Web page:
Our goal is to understand the mechanisms of loss of heterozygosity (LOH). LOH results from transfer of information from one homologous chromosome to the other. LOH occurs frequently in tumors but is rarely evident in normal cells. LOH events can alter DNA sequence over many megabases, spanning many genes, perturbing critical pathways by altering gene activities and expression levels. Thus, even though LOH occurs much less frequently than point mutation, LOH contributes profoundly to tumor biology. LOH depends upon homology-directed repair (HDR) pathways, and it was long presumed to depend exclusively upon HDR acting at DNA DSBs. However our recent results challenge that view. We have discovered an alternative pathway of HDR, which is stimulated upon downregulation of canonical HDR and supports transfer of information from a nicked donor DNA to a nicked recipient (Davis and Maizels, PNAS, in press). The mechanisms of LOH have not been clearly defined, and this limits our ability to minimize this mutagenic signature as a source of genomic instability. We propose to define the mechanisms of LOH, and establish how LOH is activated in human tumors. To do this we propose the following two Specific Aims:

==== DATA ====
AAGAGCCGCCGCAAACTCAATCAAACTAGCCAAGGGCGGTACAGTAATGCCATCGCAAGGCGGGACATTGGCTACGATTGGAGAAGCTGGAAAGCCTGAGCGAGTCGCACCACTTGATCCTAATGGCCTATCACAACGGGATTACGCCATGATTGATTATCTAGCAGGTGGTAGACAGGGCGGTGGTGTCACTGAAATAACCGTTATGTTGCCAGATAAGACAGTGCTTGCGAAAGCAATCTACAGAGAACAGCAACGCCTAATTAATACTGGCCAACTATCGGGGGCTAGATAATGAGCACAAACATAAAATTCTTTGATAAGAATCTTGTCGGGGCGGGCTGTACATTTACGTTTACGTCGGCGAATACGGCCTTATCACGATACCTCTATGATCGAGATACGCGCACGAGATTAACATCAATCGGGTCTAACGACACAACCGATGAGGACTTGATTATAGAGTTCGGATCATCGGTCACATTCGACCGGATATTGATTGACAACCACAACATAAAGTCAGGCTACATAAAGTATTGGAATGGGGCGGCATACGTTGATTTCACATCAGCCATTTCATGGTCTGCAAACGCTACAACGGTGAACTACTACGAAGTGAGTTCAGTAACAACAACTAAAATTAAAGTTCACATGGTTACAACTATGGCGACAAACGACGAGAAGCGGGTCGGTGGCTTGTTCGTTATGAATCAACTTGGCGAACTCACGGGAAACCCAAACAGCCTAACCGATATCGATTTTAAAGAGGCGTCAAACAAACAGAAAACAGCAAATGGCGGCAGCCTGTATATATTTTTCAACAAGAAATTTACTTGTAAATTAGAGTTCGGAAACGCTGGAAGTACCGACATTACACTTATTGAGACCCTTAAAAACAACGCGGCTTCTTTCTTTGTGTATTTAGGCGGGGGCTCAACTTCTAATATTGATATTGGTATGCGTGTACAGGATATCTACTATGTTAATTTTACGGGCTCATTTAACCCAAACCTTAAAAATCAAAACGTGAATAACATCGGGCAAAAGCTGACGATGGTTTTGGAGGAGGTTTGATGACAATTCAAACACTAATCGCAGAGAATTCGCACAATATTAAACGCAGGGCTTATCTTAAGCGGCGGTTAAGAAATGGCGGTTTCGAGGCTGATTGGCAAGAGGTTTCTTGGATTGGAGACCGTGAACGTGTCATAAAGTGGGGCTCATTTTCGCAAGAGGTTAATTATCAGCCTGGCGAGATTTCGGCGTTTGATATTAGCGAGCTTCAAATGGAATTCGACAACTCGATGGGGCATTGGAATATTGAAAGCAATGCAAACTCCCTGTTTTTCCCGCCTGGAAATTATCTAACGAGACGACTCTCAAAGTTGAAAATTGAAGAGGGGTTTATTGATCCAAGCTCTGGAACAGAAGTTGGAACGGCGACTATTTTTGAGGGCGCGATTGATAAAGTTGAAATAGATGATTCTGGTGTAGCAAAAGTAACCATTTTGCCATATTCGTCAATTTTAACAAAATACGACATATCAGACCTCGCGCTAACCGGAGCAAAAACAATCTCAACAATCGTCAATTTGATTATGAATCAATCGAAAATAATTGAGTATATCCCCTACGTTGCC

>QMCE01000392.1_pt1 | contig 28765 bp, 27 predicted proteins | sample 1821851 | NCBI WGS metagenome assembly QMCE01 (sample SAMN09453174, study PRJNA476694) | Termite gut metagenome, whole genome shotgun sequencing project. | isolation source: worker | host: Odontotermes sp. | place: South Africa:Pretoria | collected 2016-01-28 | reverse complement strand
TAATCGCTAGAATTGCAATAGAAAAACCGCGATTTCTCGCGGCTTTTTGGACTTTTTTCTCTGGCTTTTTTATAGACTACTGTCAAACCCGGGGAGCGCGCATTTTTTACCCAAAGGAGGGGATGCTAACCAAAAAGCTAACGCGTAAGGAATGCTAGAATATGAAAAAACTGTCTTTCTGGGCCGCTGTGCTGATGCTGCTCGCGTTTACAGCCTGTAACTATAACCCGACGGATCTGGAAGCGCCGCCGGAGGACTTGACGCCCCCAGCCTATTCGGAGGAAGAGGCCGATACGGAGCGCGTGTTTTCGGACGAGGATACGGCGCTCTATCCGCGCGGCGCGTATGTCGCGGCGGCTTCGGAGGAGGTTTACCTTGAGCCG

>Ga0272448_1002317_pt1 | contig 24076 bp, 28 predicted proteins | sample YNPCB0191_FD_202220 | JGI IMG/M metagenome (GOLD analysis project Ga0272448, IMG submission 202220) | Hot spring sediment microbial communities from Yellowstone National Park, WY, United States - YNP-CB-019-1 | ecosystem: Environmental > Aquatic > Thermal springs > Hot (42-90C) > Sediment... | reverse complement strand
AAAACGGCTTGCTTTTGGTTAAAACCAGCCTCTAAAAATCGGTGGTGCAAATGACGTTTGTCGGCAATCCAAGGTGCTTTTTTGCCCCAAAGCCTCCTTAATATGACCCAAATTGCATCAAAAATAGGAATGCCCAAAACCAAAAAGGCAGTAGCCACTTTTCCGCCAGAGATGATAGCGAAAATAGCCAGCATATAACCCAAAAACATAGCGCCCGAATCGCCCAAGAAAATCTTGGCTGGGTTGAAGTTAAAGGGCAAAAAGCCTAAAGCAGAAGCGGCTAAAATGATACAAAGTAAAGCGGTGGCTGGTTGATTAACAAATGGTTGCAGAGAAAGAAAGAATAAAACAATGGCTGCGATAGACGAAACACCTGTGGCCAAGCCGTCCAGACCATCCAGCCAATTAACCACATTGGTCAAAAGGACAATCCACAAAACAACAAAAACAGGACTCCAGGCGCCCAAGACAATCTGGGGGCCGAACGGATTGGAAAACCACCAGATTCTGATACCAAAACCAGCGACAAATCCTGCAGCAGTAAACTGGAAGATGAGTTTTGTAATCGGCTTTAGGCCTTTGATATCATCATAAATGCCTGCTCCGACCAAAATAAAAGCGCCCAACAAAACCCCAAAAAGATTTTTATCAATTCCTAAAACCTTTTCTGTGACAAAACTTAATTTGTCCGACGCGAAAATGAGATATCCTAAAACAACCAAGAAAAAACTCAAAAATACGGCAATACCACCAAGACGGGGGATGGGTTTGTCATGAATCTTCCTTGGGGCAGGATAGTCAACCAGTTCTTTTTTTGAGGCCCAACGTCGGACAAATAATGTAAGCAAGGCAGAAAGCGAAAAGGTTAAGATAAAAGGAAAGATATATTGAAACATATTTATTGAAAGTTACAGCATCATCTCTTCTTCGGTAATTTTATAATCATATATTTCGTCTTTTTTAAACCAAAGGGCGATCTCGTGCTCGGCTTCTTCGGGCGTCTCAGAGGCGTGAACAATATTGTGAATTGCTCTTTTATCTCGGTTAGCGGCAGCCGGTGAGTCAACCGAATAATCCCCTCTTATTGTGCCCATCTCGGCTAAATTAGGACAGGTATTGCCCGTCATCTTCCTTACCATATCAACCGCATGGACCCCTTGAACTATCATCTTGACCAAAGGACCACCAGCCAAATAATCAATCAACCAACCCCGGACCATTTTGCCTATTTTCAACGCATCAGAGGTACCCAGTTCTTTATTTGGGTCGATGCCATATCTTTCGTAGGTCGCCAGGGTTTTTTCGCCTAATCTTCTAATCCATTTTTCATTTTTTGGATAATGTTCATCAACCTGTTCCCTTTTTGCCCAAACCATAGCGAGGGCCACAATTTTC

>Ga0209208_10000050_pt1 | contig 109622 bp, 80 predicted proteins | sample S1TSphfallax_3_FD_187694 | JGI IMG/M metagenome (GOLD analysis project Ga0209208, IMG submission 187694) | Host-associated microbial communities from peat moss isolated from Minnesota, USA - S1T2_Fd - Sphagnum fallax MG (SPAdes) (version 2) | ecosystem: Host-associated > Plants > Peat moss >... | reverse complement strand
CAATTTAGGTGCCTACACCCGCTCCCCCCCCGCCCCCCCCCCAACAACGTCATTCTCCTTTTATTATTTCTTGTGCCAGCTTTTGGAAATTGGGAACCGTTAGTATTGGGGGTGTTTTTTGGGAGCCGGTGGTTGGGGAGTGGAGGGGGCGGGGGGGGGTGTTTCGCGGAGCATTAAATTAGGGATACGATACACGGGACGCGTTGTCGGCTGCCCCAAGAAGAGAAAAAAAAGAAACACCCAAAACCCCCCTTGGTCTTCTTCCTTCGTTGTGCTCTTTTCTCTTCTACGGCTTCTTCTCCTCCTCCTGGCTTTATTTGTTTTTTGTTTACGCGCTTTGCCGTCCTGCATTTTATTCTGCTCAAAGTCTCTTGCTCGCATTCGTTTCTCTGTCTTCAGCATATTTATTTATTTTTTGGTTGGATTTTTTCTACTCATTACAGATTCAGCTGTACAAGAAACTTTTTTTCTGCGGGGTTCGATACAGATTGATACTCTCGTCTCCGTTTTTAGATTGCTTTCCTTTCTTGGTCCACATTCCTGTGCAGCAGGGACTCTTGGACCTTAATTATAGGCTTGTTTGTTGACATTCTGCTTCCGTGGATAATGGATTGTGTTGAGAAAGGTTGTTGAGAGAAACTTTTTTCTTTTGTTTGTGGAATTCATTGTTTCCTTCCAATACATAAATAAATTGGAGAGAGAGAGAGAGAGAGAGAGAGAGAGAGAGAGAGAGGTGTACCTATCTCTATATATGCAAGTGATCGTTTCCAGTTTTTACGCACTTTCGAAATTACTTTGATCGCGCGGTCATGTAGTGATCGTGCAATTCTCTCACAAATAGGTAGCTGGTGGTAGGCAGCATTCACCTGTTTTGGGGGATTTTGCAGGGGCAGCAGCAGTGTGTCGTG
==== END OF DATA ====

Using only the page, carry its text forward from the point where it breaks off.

Aim 1. We will define the factors that carry out LOH.
Aim 2. We will determine how LOH is regulated in human cancer cells Significance: Therapies that target the factors that promote or regulate LOH may diminish LOH frequencies, and reduce the intratumor heterogeneity that compromises many therapies. Relevance Loss of heterozygosity (LOH) occurs frequently in tumors, where it contributes to driver mutations that promote development of cancer and intratumor heterogeneity that thwarts therapy. Our goal is to understand the mechanism of LOH. This will make it possible to downregulate LOH frequencies and diminish the contribution of LOH to tumorigenesis.

Public Health Relevance

The proposed research will enable us to identify tumors at risk for nick-initiated HDR, and minimize their exposure to nicks. It will identify targets for therapies that diminish nick-initiated genomic instability, as well as targets for therapies that activate genomic instability to create DNA damage that kills cells.

Agency
National Institute of Health (NIH)
Institute
National Cancer Institute (NCI)
Type
Exploratory/Developmental Grants (R21)
Project #
1R21CA190675-01
Application #
8805324
Study Section
Special Emphasis Panel (ZCA1-RPRB-C (O1))
Program Officer
Pelroy, Richard
Project Start
2014-12-19
Project End
2016-11-30
Budget Start
2014-12-19
Budget End
2015-11-30
Support Year
1
Fiscal Year
2015
Total Cost
$168,019
Indirect Cost
$59,269
Name
University of Washington
Department
Microbiology/Immun/Virology
Type
Schools of Medicine
DUNS #
605799469
City
Seattle
State
WA
Country
United States
Zip Code
98195
Davis, Luther; Maizels, Nancy (2016) Two Distinct Pathways Support Gene Correction by Single-Stranded Donors at DNA Nicks. Cell Rep 17:1872-1881